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Our Origin Story: From The Old Time Transport Preservation League to MOTAT

Can you imagine Tāmaki Makaurau without the trams rumbling down the tracks of Western Springs Park? Learn how MOTAT began and its colourful history.

MOTAT is an Auckland landmark. Can you imagine Tāmaki Makaurau without the
trams rumbling down the tracks of Western Springs Park? The school trips to the Heritage Village? The early LIVE Days when plane engines were started, and cars revved to cheers of adoring crowds? Visitors who flocked to the Museum to admire the transport and technology collected there?

MOTAT was not always destined to be in Auckland; for a time it was located in the rural countryside, in the small town of Matakohe. So how exactly was MOTAT established, and why did it move to its current position in Te Wai Ōrea, Western Springs?

Graham Stewart. 29 Dec 1956. [The Last Tram 242 with "I am the Last Tram" signage on Queen Street], PHO-2020-19.569. Walsh Memorial Library, The Museum of Transport and Technology (MOTAT).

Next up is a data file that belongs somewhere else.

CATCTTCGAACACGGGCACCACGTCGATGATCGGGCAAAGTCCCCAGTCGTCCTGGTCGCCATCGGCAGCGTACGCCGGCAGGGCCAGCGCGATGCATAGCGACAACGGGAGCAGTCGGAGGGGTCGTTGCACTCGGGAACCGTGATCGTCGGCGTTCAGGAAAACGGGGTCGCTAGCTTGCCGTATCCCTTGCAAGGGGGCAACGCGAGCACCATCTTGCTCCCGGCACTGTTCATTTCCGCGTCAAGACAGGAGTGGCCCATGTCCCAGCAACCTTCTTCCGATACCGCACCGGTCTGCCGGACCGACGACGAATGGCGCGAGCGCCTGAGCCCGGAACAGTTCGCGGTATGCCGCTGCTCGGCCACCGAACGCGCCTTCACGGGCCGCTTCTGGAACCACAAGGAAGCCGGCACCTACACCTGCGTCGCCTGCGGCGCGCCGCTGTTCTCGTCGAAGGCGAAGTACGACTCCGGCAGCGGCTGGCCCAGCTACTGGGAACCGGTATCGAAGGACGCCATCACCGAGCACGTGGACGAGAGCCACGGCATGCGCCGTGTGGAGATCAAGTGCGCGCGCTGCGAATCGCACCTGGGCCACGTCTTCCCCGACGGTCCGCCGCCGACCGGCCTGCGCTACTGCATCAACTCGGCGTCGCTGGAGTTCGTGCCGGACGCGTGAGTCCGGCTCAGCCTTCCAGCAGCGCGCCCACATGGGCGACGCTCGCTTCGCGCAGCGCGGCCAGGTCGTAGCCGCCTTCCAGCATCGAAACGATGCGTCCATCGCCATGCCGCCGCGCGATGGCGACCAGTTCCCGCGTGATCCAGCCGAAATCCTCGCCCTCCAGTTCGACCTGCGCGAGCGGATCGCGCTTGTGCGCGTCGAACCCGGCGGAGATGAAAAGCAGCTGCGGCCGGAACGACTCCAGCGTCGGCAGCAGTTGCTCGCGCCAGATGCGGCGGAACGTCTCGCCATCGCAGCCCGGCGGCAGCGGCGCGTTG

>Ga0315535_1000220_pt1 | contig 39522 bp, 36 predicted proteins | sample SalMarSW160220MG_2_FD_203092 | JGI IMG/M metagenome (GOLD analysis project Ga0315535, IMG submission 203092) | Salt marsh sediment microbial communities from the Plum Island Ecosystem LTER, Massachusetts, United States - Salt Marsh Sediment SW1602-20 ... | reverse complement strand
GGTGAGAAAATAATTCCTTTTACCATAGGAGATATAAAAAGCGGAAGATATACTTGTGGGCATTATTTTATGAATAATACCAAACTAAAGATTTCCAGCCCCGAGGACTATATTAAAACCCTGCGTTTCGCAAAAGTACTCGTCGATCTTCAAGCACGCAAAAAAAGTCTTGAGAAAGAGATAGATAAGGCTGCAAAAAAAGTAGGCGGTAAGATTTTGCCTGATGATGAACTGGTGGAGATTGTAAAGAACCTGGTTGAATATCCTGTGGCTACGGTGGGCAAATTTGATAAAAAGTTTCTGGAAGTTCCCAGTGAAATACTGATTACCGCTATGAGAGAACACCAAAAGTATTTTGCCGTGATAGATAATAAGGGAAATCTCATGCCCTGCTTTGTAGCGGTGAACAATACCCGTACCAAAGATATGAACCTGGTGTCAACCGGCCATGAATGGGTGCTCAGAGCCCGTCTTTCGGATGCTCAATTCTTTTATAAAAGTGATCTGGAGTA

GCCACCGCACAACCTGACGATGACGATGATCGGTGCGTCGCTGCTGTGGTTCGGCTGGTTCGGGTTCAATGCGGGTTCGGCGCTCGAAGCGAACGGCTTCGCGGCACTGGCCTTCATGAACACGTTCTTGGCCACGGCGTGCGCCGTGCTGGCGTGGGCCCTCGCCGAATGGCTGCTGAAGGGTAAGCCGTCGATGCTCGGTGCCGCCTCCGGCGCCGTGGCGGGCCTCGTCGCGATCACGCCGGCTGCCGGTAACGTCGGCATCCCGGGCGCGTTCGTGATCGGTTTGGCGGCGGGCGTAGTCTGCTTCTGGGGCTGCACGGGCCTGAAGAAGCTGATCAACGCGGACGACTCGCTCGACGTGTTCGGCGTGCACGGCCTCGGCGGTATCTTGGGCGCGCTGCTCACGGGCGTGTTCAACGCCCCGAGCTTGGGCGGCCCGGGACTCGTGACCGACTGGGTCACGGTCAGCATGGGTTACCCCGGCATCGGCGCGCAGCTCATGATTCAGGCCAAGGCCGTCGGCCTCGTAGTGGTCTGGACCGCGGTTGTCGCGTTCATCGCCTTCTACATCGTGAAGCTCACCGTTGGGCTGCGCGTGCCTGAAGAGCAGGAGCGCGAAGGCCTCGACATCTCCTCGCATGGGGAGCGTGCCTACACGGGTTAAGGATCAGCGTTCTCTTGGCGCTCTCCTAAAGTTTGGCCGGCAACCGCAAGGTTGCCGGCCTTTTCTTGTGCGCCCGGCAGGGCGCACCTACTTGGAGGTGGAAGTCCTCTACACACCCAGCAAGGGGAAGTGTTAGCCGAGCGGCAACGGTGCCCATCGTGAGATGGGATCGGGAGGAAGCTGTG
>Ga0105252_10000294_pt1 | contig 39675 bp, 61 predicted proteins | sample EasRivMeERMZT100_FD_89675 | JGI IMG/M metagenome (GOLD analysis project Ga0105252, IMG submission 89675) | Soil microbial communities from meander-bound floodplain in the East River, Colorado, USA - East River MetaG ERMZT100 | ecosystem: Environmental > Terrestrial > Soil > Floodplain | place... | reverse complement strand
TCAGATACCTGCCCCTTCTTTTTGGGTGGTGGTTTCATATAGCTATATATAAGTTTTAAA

During the Second World War, Auckland’s tramway system, the largest in the country, had suffered terribly with heavy loads and minimal maintenance on both the tracks and the tram fleet. The Auckland Transport Board (ATB) cast worried eyes to the future and resolved to replace Auckland’s run-down tramway system with a fleet of British-built trolleybuses, augmented by petrol and diesel buses.

By late 1956, only one tram route was still running – the Onehunga line. Graham Stewart, a keen photographer and tram enthusiast, approached the ATB urging them to save at least one of the more modern, locally built trams for future generations rather than sell them off as scrap metal. It was this interest that would later see the ATB present 24-year-old Graham with the ‘Queen Mary’, tram No.253 after failing to find any other organisation or group to care for her.

Recently married and without a penny to his name, young Graham Stewart was now the proud owner of a 15-ton tramcar. The only problem was, where on earth was he going to store it?

Mulling over this dilemma with his wife Dawn Sterling’s family in Matakohe, a solution was found. Dawn’s cousin Merv Sterling had a small plot of land available for use and shared in Graham's vision of restoring the tram to its former glory. With this vision in mind, Merv and Graham formed “The Old Time Transport Preservation League” with some tramway friends.